The Letter is in the Mail

The Disability insurance company is denying my claim

If your disability insurance company has told you they are denying your claim, they may say the denial letter is in the mail.  You should ask them if they can email the letter to you.  Historically, we have found that when the disability insurance company tells you they are mailing something, it’s about 10-14 days before it lands in your mailbox.  Of course, that’s assuming there are no issues encountered any step along the way between the letter being generated, shipping label created, and being handed over to the post office.  Then, assuming there are no issues with the delivery of the mail by the post office.  Email bypasses many of these steps and puts the letter in your inbox almost immediately, which saves time and also allows you easy access to go back and pull it up whenever you wish.  It also usually makes things easier when it comes to sending your denial letter to an attorney for review.


The process can be accelerated a bit

Needless to say, email travels much faster than snail mail, so having the letter emailed to you can save you those 10-14 days of waiting.  Surprisingly, we’ve also encountered situations where the letter wasn’t necessarily a denial letter, but information the insurance company was requesting to make their decision.  The insurance company was providing a limited period of time to provide the information, and by the time the letter requesting the information was received, there were 4 days left to submit the requested information.  In situations like that, an extension is warranted, but had the letter simply been emailed or faxed, it wouldn’t have created unnecessary steps.  If you receive a letter in the mail from the insurance company that has a deadline that is approaching as soon as you receive it, call the insurance company to see if they will grant an extension on the time you have to respond.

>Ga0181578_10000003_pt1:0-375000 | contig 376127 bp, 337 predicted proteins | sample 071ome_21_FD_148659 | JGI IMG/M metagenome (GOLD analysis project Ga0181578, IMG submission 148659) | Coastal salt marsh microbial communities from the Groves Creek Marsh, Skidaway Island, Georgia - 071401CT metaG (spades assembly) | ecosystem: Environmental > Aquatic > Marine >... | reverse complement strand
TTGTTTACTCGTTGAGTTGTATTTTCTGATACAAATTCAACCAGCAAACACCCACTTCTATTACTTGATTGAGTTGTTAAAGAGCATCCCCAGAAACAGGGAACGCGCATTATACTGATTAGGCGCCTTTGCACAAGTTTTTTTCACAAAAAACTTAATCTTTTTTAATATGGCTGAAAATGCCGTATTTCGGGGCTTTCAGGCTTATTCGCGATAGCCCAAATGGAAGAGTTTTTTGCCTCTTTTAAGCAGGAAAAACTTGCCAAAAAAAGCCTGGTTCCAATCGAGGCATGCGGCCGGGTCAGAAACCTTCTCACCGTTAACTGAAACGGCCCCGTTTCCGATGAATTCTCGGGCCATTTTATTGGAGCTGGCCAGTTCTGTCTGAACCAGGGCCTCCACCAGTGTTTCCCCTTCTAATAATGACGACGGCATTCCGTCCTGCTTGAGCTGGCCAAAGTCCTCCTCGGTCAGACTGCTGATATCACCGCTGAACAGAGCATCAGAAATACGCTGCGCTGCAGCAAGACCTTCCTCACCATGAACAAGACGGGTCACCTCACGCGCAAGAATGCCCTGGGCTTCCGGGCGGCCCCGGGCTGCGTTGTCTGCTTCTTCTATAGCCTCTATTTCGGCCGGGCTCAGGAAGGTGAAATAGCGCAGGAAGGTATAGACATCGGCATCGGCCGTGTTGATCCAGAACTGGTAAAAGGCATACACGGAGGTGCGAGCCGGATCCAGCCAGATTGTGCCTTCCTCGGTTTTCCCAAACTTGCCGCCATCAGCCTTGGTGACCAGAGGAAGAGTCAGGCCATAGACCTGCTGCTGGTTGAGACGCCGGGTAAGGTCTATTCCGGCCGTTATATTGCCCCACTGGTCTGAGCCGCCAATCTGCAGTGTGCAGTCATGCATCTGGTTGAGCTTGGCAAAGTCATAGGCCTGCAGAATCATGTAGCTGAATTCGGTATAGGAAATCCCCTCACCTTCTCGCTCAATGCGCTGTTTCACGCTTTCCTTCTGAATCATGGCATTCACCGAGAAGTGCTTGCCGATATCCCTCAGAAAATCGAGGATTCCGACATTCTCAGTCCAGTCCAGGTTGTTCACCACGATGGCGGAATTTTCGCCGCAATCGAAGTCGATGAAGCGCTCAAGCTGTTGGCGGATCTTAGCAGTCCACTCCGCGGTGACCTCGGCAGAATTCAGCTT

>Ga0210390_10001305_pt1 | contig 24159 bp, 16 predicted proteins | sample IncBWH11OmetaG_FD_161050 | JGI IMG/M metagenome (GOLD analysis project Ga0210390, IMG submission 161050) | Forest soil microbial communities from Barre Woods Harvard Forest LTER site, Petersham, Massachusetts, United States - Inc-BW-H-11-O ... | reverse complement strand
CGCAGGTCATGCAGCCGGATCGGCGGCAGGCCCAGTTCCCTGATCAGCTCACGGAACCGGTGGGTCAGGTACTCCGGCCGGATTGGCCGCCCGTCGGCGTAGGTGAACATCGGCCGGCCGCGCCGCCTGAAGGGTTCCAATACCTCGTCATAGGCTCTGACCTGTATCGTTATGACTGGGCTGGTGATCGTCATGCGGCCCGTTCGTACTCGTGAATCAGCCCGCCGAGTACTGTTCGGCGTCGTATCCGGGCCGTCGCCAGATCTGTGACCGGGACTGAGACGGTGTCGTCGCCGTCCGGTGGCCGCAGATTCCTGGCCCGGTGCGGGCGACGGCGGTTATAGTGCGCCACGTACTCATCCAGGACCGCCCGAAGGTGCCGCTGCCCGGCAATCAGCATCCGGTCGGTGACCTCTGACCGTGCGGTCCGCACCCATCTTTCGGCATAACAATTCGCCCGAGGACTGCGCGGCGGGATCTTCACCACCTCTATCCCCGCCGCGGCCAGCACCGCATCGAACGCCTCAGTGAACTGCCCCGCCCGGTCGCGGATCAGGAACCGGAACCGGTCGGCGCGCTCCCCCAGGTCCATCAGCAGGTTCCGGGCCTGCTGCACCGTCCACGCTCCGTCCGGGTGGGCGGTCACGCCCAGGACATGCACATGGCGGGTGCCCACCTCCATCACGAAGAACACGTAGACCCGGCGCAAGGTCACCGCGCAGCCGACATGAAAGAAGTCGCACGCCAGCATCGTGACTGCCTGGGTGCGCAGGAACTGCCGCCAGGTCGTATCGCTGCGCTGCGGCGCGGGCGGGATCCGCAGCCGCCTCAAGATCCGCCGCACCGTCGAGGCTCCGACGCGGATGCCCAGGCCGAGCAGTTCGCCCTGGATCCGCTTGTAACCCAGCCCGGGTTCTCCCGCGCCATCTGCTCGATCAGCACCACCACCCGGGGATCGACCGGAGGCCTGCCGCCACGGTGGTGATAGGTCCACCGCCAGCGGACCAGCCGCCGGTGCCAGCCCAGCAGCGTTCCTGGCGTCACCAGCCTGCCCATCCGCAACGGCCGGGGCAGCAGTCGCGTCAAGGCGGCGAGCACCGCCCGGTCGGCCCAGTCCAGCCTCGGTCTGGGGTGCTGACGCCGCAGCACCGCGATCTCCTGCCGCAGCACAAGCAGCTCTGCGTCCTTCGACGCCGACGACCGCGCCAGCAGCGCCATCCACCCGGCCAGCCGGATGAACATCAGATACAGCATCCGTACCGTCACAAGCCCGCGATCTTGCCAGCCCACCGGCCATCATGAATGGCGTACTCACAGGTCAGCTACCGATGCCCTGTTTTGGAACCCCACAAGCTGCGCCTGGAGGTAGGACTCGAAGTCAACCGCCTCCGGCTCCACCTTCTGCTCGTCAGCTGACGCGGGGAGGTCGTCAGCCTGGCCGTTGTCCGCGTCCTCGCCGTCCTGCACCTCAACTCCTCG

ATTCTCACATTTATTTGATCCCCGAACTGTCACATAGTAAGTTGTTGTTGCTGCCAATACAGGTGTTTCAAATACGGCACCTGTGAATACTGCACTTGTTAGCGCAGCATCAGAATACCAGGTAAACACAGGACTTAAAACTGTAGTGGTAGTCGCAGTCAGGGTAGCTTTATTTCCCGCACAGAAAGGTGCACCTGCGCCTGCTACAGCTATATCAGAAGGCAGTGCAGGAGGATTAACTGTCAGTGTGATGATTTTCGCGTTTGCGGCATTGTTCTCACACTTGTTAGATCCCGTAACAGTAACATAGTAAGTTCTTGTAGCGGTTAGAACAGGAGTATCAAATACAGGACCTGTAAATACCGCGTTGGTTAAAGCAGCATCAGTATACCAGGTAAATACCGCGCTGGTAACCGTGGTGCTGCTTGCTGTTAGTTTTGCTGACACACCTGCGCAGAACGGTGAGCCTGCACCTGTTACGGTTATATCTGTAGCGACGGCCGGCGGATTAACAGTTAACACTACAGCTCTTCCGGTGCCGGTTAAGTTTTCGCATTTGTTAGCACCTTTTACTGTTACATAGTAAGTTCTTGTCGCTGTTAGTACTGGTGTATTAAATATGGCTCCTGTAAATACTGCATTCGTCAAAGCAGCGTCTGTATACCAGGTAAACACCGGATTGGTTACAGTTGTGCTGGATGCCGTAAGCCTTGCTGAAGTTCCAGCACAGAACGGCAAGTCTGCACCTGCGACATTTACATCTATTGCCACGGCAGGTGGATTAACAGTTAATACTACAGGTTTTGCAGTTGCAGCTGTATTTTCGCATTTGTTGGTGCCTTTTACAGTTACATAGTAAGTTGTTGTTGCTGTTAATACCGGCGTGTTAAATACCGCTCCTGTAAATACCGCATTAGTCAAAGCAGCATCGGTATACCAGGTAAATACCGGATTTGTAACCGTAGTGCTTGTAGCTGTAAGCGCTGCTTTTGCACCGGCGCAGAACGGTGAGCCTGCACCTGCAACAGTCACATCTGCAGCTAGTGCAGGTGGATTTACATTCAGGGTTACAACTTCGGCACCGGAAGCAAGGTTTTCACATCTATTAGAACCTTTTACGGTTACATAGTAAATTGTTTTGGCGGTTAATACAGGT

Electronic copies are easier to work with

Electronic copies of a letter are often easier to work with.  There is no risk of the letter bending or fading, and so long as you don’t suffer a loss or corruption of the file, you have it saved to come back to when you need it.  It also makes forwarding the letter much easier since you can just email it as an attachment instead of mailing a copy or faxing or scanning a letter.


The letter is in the mail

If you are being told your disability insurance claim is being denied, always ask the claim manager to email you a copy of the denial letter.  If you are refused, ask for a supervisor and repeat your request.  Remember to stay calm and polite with the supervisor, even though you may be frustrated after being told no by the claim manager.  Having your denial letter emailed to you will make getting your denial letter much faster and easier than waiting on the mailed copy.


In an ERISA disability insurance claim, you usually have 180 days to submit an appeal for a denial.  Getting your denial letter quickly and reaching out to a disability insurance attorney early on will help by giving your attorney more time to work on your appeal.